It is hard, maybe impossible to understand what it feels like to be homeless. Most of us, thank God,  do not know the feeling of anxiety and even peril felt by refugees. 

Sukkot, in a small way, comes to remedy that - to put us in that place. This is similar to what we try to achieve on Pesach when we are supposed to see ourselves as if we were leaving Egypt.

It is a tall order, but the dwelling and eating in the Sukkah can help us maintain a conversation about these issues.  You can learn about homelessness here and about the refugee crisis by visiting the website of HIAS (Hebrew Immigrant Aid Society).

Just a few days ago, in the Haftorah for Yom Kippur, we read the words of  the prophet Isaiah. (57:4-7)

הֵ֣ן לְרִ֤יב וּמַצָּה֙ תָּצ֔וּמוּ וּלְהַכּ֖וֹת בְּאֶגְרֹ֣ף רֶ֑שַׁע לֹא־תָצ֣וּמוּ כַיּ֔וֹם לְהַשְׁמִ֥יעַ בַּמָּר֖וֹם קוֹלְכֶֽם׃

Because you fast in strife and contention, And you strike with a wicked fist! Your fasting today is not such As to make your voice heard on high.

הֲכָזֶ֗ה יִֽהְיֶה֙ צ֣וֹם אֶבְחָרֵ֔הוּ י֛וֹם עַנּ֥וֹת אָדָ֖ם נַפְשׁ֑וֹ הֲלָכֹ֨ף כְּאַגְמֹ֜ן רֹאשׁ֗וֹ וְשַׂ֤ק וָאֵ֙פֶר֙ יַצִּ֔יעַ הֲלָזֶה֙ תִּקְרָא־צ֔וֹם וְי֥וֹם רָצ֖וֹן לַיהוָֽה׃

Is such the fast I desire, A day for men to starve their bodies? Is it bowing the head like a bulrush And lying in sackcloth and ashes? Do you call that a fast, A day when the LORD is favorable?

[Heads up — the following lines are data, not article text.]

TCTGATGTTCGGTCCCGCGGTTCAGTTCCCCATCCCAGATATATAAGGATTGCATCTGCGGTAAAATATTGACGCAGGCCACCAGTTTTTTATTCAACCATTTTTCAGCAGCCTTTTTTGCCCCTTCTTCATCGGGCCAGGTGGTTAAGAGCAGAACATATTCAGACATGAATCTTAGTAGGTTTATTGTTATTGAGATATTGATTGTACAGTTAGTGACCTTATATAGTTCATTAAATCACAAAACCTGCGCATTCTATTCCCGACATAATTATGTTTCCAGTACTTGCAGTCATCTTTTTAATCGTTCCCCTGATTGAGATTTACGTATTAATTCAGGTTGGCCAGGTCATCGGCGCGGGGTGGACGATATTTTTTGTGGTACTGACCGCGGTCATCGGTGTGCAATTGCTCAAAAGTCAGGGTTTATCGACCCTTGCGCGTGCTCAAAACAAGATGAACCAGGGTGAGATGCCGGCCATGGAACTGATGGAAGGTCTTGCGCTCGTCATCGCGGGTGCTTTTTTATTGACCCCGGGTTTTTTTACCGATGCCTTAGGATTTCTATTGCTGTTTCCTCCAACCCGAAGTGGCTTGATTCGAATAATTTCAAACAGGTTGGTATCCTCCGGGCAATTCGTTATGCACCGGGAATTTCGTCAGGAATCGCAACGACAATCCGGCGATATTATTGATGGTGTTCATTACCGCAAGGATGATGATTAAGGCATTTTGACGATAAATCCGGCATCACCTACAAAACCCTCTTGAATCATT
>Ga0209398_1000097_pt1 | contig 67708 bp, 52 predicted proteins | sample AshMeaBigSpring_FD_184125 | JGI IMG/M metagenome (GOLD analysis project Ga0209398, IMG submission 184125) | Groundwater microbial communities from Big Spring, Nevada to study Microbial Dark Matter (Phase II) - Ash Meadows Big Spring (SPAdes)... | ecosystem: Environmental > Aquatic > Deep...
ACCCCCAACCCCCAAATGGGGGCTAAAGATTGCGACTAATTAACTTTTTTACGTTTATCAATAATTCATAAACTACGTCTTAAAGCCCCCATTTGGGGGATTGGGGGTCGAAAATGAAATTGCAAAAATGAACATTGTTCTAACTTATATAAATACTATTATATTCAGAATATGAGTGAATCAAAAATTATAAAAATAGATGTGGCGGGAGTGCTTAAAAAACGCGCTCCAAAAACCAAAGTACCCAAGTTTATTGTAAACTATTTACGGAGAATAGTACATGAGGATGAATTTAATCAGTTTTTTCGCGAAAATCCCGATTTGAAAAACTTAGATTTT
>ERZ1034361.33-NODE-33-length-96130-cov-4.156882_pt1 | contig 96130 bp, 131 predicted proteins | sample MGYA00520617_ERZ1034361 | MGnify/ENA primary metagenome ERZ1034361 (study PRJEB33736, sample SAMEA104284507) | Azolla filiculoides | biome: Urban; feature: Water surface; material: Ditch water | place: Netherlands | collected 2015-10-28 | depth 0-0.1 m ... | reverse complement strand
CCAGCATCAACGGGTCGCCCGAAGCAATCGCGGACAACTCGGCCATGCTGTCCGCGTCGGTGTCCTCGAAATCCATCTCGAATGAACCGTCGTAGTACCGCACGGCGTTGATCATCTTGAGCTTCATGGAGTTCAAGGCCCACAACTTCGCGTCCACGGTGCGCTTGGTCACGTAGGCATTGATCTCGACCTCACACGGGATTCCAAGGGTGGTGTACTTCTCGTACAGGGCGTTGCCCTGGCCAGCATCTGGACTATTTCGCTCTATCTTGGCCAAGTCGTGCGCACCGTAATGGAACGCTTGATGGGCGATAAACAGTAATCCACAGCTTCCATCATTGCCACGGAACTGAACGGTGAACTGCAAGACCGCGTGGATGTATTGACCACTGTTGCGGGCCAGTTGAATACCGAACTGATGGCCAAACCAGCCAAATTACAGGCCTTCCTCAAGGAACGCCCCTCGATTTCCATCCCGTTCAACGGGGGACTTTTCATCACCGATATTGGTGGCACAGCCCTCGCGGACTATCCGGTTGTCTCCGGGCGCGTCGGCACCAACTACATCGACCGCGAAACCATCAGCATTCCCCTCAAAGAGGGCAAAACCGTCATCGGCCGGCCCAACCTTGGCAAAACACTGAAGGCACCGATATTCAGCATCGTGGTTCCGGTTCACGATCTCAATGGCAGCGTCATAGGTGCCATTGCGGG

הֲל֣וֹא זֶה֮ צ֣וֹם אֶבְחָרֵהוּ֒ פַּתֵּ֙חַ֙ חַרְצֻבּ֣וֹת רֶ֔שַׁע הַתֵּ֖ר אֲגֻדּ֣וֹת מוֹטָ֑ה וְשַׁלַּ֤ח רְצוּצִים֙ חָפְשִׁ֔ים וְכָל־מוֹטָ֖ה תְּנַתֵּֽקוּ׃

No, this is the fast I desire: To unlock fetters of wickedness, And untie the cords of the yoke To let the oppressed go free; To break off every yoke.

הֲל֨וֹא פָרֹ֤ס לָֽרָעֵב֙ לַחְמֶ֔ךָ וַעֲנִיִּ֥ים מְרוּדִ֖ים תָּ֣בִיא בָ֑יִת כִּֽי־תִרְאֶ֤ה עָרֹם֙ וְכִסִּית֔וֹ וּמִבְּשָׂרְךָ֖ לֹ֥א תִתְעַלָּֽם׃

It is to share your bread with the hungry, And to take the wretched poor into your home; When you see the naked, to clothe him, And not to ignore your own kin.

Isaiah defines relief of homelessness as a religious duty. In fact, the Talmud defines part of the verse regarding the Mitzvah of Tzedakah as a requirement to provide housing. The Torah says: (Deut. 15:8)

 כִּֽי־פָתֹ֧חַ תִּפְתַּ֛ח אֶת־יָדְךָ֖ ל֑וֹ וְהַעֲבֵט֙ תַּעֲבִיטֶ֔נּוּ דֵּ֚י מַחְסֹר֔וֹ אֲשֶׁ֥ר יֶחְסַ֖ר לֽוֹ׃

Rather, you must open your hand and lend him sufficient for whatever he needs.

די מחסורו אשר יחסר לו די מחסורו זה הבית 

With regard to the phrase “sufficient for his deficiency,” this is referring to the house.